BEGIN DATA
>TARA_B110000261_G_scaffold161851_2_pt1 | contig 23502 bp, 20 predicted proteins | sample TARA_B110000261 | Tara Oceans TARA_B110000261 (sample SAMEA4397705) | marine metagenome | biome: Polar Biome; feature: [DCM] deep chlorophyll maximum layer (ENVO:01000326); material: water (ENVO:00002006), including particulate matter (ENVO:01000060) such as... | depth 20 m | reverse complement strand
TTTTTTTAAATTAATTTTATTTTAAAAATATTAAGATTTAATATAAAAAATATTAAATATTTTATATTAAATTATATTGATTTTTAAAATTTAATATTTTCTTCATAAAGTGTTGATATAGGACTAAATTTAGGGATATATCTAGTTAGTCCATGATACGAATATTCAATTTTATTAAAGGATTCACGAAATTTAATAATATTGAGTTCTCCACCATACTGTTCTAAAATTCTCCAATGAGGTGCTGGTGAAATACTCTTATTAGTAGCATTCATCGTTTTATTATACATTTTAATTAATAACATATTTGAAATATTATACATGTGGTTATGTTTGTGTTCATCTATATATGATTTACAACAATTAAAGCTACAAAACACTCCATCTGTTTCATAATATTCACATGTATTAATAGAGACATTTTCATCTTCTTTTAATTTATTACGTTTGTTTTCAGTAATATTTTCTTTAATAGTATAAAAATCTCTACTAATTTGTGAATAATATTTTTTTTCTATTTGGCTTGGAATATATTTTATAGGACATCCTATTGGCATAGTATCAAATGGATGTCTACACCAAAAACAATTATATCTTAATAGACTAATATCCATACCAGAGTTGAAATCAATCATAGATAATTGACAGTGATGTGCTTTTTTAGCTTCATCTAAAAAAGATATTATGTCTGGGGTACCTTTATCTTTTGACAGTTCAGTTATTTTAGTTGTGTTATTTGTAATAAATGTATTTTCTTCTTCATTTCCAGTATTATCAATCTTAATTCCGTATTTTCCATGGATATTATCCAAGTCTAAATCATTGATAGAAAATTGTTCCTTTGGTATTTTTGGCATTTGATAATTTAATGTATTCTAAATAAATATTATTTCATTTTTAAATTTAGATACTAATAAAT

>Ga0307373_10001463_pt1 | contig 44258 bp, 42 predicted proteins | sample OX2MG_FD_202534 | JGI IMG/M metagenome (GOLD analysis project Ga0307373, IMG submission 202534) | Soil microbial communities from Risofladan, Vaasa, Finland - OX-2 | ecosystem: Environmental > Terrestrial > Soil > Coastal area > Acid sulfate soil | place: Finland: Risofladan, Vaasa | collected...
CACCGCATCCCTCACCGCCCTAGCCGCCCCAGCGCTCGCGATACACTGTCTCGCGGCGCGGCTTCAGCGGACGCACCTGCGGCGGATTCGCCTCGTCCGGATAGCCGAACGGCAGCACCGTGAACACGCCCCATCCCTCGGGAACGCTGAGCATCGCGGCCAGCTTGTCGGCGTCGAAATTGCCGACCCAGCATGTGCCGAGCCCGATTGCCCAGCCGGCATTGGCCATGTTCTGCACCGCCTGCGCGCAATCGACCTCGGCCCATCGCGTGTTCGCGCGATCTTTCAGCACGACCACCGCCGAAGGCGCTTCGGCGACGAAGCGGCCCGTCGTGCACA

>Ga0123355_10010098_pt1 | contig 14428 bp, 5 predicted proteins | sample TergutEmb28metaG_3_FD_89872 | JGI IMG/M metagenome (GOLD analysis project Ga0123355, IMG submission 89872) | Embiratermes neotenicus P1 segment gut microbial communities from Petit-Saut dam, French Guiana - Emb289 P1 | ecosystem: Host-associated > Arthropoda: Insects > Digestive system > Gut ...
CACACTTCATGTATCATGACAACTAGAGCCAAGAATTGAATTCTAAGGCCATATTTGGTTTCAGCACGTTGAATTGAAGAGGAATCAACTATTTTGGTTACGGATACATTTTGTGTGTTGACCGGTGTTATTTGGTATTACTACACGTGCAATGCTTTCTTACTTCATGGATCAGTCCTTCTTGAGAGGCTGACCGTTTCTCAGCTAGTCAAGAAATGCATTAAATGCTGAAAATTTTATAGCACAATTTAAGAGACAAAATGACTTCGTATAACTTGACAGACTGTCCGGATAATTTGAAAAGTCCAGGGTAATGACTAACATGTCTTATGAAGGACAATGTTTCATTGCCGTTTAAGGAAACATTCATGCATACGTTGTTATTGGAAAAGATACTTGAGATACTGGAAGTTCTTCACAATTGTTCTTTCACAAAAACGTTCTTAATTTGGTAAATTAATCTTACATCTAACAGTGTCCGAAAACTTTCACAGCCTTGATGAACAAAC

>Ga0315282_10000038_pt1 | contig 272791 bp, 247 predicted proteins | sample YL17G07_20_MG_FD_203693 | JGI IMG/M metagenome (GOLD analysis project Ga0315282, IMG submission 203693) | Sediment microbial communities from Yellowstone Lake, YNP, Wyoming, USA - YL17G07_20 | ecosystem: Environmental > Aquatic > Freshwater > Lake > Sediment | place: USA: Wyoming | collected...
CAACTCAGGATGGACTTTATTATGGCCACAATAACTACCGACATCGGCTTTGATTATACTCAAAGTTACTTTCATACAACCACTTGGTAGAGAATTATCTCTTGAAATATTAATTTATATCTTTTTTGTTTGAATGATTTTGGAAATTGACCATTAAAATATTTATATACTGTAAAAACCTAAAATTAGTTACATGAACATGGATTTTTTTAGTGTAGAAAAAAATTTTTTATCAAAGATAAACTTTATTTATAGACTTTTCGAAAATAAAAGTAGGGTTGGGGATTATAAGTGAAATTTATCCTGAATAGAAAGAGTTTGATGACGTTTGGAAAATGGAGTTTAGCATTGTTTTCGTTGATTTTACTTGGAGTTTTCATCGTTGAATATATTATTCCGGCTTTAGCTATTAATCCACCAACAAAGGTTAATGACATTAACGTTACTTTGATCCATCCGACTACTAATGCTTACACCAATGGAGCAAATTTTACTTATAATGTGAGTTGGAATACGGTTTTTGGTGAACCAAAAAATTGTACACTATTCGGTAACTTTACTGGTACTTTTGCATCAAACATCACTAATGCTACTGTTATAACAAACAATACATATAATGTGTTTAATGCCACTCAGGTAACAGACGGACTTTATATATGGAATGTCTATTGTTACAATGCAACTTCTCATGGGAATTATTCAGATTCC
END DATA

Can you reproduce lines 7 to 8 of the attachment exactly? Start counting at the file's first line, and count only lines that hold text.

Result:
>Ga0315282_10000038_pt1 | contig 272791 bp, 247 predicted proteins | sample YL17G07_20_MG_FD_203693 | JGI IMG/M metagenome (GOLD analysis project Ga0315282, IMG submission 203693) | Sediment microbial communities from Yellowstone Lake, YNP, Wyoming, USA - YL17G07_20 | ecosystem: Environmental > Aquatic > Freshwater > Lake > Sediment | place: USA: Wyoming | collected...
CAACTCAGGATGGACTTTATTATGGCCACAATAACTACCGACATCGGCTTTGATTATACTCAAAGTTACTTTCATACAACCACTTGGTAGAGAATTATCTCTTGAAATATTAATTTATATCTTTTTTGTTTGAATGATTTTGGAAATTGACCATTAAAATATTTATATACTGTAAAAACCTAAAATTAGTTACATGAACATGGATTTTTTTAGTGTAGAAAAAAATTTTTTATCAAAGATAAACTTTATTTATAGACTTTTCGAAAATAAAAGTAGGGTTGGGGATTATAAGTGAAATTTATCCTGAATAGAAAGAGTTTGATGACGTTTGGAAAATGGAGTTTAGCATTGTTTTCGTTGATTTTACTTGGAGTTTTCATCGTTGAATATATTATTCCGGCTTTAGCTATTAATCCACCAACAAAGGTTAATGACATTAACGTTACTTTGATCCATCCGACTACTAATGCTTACACCAATGGAGCAAATTTTACTTATAATGTGAGTTGGAATACGGTTTTTGGTGAACCAAAAAATTGTACACTATTCGGTAACTTTACTGGTACTTTTGCATCAAACATCACTAATGCTACTGTTATAACAAACAATACATATAATGTGTTTAATGCCACTCAGGTAACAGACGGACTTTATATATGGAATGTCTATTGTTACAATGCAACTTCTCATGGGAATTATTCAGATTCC